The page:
Monday, 18 October 2010
I was asked a couple of weeks ago if I would take a table at the parents christmas shopping event at school in mid November. It sounded a fair way off at the time so I said yes! Now I am wondering what on earth I was thinking. Making stock for a sales table takes a lot longer than you might first think, and that's assuming you have identified what the parents would like to buy and how much they want to pay. In all honesty I haven't had a tremendous amount of luck or joy selling my 'stuff' in the past so I am not expecting miracles this time but it is for the school so I am happy to support it.
Pricing 'bazaar' type items is such a difficult thing. In the past it's been my experience that most people love what I make but don't love what I charge, and quite often I don't even ask full wack. Last year for example I've had a guy who bulked at paying £40 for a cot sized quilt - pieced, longarm quilted and hand bound! He loved the quilt and kept saying how nice it would look in his kitchen (he was a farmer and the quilt was farm yard animals). He asked the price ... I said it was on sale at £40 and he said "oh" and put it down and walked away. He was about the 3rd person that had done this so I decided enough was enough... I needed to understand why they thought it was expensive. I explained how it was handmade in England and how much time it took ... blah blah... and he looked mortified. He was terribly sorry that he had insulted my work and that he had not appreciated what was involved. Did he buy it ... No ! Why ... because he thought it was a lot to pay for a textile item! Shame but thats the story .. textiles don't get the acclaim they deserve and most people associate handmade with homemade and that means CHEAP.
Actually I could rant on about pricing handmade items for ages and I get very cross when I see textiles undersold on Folksy or Etsy for example But I do understand why its done and its quite simple .. the market won't pay more because we (the hand crafters) are competing with foreign imports. Add to this the inflated cost of fabric and other craft materials compared with the States (for example) AND higher minimum wages we (British crafters) stand little to no chance of competing. Personally I think we need a two prong attack, with the Government doing their bit as well as the hand crafters doing theirs by pricing correctly .. and by that I mean making sure they cost for all materials and overheads and include labour rates ...that are at least minimum wage. (Hear that ... AT LEAST minimum wage ... thats £5.93 an hour now) Sorry was I shouting?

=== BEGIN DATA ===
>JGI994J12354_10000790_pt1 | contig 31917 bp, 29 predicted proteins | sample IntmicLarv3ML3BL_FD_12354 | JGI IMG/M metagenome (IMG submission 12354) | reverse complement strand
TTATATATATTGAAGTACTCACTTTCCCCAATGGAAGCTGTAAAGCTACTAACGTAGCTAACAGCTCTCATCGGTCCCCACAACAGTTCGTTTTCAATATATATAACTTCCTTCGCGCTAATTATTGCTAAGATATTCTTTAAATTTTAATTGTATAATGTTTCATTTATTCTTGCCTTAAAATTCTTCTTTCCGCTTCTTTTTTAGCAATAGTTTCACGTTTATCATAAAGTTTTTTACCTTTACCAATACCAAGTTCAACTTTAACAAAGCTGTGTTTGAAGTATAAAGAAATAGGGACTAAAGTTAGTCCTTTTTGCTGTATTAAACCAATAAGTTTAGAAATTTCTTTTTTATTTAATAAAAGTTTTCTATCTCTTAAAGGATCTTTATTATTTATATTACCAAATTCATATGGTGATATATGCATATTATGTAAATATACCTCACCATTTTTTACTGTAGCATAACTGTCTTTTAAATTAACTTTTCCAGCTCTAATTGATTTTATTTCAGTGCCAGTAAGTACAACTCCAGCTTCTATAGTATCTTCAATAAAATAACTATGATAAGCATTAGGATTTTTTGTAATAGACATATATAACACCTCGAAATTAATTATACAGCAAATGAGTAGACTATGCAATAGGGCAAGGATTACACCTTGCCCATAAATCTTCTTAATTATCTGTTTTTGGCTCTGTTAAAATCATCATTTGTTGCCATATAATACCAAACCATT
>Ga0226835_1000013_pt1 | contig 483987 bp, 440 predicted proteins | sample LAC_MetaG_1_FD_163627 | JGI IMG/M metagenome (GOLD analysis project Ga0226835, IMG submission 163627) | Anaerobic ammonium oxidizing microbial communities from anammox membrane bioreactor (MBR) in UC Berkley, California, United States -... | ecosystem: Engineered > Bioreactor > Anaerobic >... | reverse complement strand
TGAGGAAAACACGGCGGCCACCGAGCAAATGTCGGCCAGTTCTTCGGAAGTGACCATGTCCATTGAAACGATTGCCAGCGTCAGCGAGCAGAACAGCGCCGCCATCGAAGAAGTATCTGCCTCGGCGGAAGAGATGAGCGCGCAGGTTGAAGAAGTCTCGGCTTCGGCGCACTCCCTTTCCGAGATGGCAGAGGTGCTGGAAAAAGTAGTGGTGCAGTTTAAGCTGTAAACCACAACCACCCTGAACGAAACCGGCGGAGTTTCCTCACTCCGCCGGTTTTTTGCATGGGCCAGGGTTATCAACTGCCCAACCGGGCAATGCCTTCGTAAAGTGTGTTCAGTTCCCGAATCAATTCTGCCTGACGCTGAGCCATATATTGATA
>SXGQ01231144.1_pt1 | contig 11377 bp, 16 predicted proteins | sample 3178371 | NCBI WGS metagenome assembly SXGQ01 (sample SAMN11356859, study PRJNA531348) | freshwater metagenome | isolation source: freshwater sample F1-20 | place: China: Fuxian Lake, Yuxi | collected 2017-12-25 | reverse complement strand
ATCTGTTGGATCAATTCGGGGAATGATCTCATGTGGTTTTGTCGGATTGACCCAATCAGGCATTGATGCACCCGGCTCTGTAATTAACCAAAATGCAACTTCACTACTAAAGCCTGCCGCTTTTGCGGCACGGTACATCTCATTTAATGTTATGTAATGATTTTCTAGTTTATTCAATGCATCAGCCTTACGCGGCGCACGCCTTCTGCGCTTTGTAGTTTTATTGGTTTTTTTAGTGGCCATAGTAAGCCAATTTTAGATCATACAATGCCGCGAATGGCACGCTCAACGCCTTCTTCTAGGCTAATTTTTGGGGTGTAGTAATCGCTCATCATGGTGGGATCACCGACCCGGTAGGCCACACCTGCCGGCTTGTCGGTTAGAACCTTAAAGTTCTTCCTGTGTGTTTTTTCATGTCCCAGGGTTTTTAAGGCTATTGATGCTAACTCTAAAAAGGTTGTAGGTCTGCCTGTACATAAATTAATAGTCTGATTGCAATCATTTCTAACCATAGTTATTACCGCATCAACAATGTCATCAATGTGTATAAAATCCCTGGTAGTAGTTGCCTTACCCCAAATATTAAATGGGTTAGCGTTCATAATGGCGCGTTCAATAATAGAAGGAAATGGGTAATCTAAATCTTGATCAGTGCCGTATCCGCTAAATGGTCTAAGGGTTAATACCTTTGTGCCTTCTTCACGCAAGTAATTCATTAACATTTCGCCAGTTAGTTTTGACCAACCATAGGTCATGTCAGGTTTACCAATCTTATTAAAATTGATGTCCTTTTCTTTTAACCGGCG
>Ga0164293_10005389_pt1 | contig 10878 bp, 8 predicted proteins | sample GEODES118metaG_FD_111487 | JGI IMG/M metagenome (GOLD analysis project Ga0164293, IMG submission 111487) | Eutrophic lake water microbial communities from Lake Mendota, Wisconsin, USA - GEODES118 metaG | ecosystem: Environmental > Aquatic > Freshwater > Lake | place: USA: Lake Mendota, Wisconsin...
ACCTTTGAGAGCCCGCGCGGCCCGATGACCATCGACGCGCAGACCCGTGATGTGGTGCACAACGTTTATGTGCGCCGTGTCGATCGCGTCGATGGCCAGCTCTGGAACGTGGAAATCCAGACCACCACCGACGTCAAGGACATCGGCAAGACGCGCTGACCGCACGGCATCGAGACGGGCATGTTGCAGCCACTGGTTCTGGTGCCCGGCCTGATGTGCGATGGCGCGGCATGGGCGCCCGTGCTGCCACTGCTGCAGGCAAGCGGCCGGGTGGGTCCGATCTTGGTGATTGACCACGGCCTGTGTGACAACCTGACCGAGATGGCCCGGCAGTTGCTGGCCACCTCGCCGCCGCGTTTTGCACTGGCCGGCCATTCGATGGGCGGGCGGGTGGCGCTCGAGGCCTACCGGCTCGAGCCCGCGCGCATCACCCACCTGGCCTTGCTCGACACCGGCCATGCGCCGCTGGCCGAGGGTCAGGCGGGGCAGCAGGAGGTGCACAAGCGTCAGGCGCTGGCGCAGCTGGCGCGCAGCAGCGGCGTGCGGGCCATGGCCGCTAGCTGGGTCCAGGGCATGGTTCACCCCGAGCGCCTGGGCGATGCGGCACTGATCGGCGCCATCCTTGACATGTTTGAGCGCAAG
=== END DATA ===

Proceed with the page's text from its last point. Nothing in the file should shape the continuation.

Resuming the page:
So you see .. its with this in mind that I have decided to make only penny items for the table this time... well around 500 pennies actually. I am thinking a fiver is probably a sum that people would not bulk at parting with. But what can I make for fiver? Answer ... not a lot really.
So if you can think of anything please let me know.
I have started with pincushions though. I have some lovely russian dolly fabric that is perfect for pincushions or tree decorations. The ladies stand about 5" tall by 3" and are quite simply to sew up. Stuffing was another matter of course! I had some wool stuffing left over from another project which was lovely. The ladies smell all lanolin-ny .. if you like that kind of thing and the pins glide in and out but then I ran out! Drat ... so I spent ages .. and I mean ages trying to find Crushed Walnut Shells for the stuffing. Why? Well I'd read it was supposed to be good for pincushions. Could I find any in the UK .. no! I tried every pet shop known to man ... every reptile house .... and every bird santuary. (all supposedly supply sources for walnut shells on sewing forums in the States). In the end after exhaustive detective work I tracked some down and have a MEGA supply now. I'll sum it up for you too.. ITS GOOD STUFF!
So please if you want to make pincushions .... give me a shout for the filling. I've put it up on my online shopping site here (or you can get it at my Folksy or Etsy shops too).
So crushed nuts guys? (No.. I always walk like this)
Posted by Tracey at 10:34
Sunday, 10 October 2010
It was the Christmas quilt along weekend yesterday and as usual I was late to the party. Just had time to make a small contribution to the spirit of the day with this log cabin chicken decoration. This one is based on 7" log cabins and prairie points. She is stuffed with wool waste and smells lovely! (if you like lanolin!) I have several other lone log cabin blocks all slightly smaller and these will become pin cushions once the crushed walnut shells arrive. (Let me know if you need any) I'm on a deadline today so sorry it's a hasty post and to all you other Christmas quilt alongers .. I will visit you all soon to check out your progress. Have a great Sunday, Tracey - Posted using BlogPress from my iPhone
Posted by Tracey at 13:15